Well, after a week of tearing up the web with some amusing, creepy, and weird conspiracy theories, Mad Men fans may have sat down last night with unrealistic expectations for the show to become about the FBI, about the Manson family, or about the final unraveling of Don Draper when there’s still over a season left of the show. “Favors” was a stern reminder on what Mad Men is really about. The fact that it proved a bit disappointing could say some unfortunate things.
More Don. Yes, yes, more insufferable, recycled Don. Just when you thought the Sylvia nightmare was over, it sweeps over the horizon and refuses to allow anything else to shine. This show has become an over-the-hill rock star who expects you to love his stale, dispassionate readings of once-vital hits. The Bob Benson and Megan-is-or-will-be-dead camps were chomping at the bit, and instead the show rolls this out. Sigh.
Yes, yes, Sally caught Don and Sylvia. Yes, it is a big deal. But why doesn’t anybody care? This show wants to move on from Don so badly, but the writers seem as terminally in love with him and he is with himself. They will obviously never let him go; not only will he never recede into the background to let something actually interesting happen, he also will never develop past a certain point.
Now, onto something actually compelling: Bob Benson may or may not be gay. This scene was strange. The way Benson came on to Pete seemed…desperate. As if it was less his long-awaited moment to connect with a possible paramour, and more a last-ditch attempt to maintain his newly-found pull with Pete. As if Benson was in a tough spot, and had a hunch about Pete that he tried out for a lack of other options. Something about Benson seems more complicated that just being a gay man struggling to reconcile himself with a world that does not accept him. Ever since that first scene with Don in the elevator, there has seemed to be a larger agenda. But then again, maybe Bob just saw the same things in Don as Betty, Megan, and Sylvia, and maybe this character is just the writers making good on the sad fate of Sal Romano.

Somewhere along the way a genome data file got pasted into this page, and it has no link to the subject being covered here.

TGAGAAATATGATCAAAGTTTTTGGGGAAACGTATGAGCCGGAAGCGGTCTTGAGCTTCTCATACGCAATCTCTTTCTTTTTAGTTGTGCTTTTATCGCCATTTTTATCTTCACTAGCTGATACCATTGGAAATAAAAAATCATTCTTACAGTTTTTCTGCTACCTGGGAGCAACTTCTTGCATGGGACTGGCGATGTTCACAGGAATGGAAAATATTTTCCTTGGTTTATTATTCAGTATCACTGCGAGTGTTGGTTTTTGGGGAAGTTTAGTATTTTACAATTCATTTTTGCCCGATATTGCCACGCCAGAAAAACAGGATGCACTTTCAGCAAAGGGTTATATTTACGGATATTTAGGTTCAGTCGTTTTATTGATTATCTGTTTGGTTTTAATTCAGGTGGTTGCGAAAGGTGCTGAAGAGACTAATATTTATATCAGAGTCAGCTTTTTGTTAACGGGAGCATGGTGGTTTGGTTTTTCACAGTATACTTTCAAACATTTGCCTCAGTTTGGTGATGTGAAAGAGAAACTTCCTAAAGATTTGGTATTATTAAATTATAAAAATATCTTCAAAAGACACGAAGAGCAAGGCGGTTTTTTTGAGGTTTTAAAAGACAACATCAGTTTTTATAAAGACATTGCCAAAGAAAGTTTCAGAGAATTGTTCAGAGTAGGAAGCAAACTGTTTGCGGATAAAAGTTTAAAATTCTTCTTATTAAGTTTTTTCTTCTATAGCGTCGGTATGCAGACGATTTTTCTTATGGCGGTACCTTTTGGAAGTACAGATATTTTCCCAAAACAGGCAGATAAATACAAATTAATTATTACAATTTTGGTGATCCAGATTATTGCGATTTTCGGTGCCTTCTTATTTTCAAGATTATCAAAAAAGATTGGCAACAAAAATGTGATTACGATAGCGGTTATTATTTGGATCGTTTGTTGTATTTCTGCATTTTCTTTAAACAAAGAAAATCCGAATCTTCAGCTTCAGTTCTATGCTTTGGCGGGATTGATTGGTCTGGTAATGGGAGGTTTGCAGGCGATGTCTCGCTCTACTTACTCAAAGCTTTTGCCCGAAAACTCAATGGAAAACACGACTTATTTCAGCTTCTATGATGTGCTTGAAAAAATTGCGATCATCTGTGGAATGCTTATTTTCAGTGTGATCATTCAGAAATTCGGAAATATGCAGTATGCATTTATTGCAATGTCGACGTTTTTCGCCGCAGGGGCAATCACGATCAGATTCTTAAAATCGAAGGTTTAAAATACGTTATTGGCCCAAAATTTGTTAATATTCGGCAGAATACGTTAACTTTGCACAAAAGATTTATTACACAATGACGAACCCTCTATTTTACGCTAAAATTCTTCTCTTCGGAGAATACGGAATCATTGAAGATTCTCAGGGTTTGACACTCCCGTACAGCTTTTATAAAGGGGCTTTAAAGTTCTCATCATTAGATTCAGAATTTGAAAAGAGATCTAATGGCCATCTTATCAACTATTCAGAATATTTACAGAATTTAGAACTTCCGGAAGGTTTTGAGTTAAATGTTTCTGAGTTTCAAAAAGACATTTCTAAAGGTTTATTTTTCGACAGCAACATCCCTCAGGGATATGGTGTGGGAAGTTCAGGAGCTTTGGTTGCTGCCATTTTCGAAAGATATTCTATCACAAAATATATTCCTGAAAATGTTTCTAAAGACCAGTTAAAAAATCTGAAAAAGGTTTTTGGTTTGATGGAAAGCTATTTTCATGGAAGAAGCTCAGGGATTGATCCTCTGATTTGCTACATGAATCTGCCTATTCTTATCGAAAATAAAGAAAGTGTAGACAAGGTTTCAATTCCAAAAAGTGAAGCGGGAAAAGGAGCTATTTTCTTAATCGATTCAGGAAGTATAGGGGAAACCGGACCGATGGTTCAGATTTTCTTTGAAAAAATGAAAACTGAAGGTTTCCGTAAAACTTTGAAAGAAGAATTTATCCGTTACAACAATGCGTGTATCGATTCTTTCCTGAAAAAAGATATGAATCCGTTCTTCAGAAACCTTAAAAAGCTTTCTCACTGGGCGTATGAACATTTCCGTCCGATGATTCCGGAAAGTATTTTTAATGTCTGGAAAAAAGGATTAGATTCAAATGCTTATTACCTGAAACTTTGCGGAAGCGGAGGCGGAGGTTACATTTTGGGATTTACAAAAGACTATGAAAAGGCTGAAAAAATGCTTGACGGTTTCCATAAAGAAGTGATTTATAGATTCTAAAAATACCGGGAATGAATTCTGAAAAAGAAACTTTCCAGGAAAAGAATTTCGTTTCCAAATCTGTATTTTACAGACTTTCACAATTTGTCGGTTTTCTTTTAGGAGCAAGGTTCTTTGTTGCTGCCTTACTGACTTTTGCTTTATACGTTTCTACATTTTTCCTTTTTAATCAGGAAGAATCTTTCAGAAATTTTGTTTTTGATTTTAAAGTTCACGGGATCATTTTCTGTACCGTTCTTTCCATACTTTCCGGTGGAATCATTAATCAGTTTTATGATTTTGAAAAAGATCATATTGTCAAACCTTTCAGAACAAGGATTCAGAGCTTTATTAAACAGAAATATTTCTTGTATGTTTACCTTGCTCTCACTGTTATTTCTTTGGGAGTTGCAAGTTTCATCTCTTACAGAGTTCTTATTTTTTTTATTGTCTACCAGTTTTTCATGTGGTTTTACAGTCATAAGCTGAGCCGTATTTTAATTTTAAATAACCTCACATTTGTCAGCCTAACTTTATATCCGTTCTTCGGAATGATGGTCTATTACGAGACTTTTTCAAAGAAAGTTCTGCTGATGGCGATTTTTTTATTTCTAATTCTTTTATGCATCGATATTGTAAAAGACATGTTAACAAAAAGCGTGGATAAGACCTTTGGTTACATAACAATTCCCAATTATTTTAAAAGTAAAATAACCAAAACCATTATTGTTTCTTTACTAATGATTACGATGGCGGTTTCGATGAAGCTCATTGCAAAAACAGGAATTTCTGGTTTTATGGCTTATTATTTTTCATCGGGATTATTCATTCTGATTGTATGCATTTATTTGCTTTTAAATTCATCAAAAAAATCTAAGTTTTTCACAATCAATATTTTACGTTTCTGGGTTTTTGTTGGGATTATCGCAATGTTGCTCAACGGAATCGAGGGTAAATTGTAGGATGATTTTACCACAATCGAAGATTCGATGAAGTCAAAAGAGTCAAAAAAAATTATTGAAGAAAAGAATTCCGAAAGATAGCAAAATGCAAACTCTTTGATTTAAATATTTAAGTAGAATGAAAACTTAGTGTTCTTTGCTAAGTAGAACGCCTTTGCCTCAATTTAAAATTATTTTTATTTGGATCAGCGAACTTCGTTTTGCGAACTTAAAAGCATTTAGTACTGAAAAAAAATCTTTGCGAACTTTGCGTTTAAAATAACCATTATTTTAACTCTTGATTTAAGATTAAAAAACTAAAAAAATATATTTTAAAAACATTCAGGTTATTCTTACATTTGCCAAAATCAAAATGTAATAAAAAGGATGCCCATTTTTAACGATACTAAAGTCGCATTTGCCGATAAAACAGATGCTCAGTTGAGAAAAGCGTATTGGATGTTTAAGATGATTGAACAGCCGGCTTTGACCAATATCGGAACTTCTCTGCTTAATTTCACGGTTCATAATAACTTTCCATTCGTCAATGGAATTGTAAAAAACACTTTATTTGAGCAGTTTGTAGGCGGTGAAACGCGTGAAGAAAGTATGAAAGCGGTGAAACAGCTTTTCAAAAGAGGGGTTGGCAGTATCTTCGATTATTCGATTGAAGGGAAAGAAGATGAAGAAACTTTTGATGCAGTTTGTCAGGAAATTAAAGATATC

Whatever the case, the scene manages to seem like it is showing us more of Bob, but in reality it keeps him just as inscrutable as before.
This all is in danger of overshadowing the biggest event of this episode, which, not ironically at all, took place in shadows: Ted Chaough’s confrontation with Don in his office. Ted is far from a perfect person, but he does have a genuine dedication to his work that has revealed Don as something of a phony. For all his haughty talk, Don does not really care about advertising. It is a means to his end of joining what he imagined the American Dream to be. For Ted, the work seems to come first. His personal life is problematic, but it is nowhere near as off the rails as Don’s. He rejects Don’s competitive territoriality, and takes the high road towards solving their issues, something Don would never do. For years, Don has pretended to be Ted, and now he is rapidly forgetting how to do that. This is the truly meaty story that could be told about Don Draper, and would make the entire show a macro-narrative of one man’s slow dissolution. It may still be that, but it’s taking too long to get there, and sacrificing too many other interesting characters.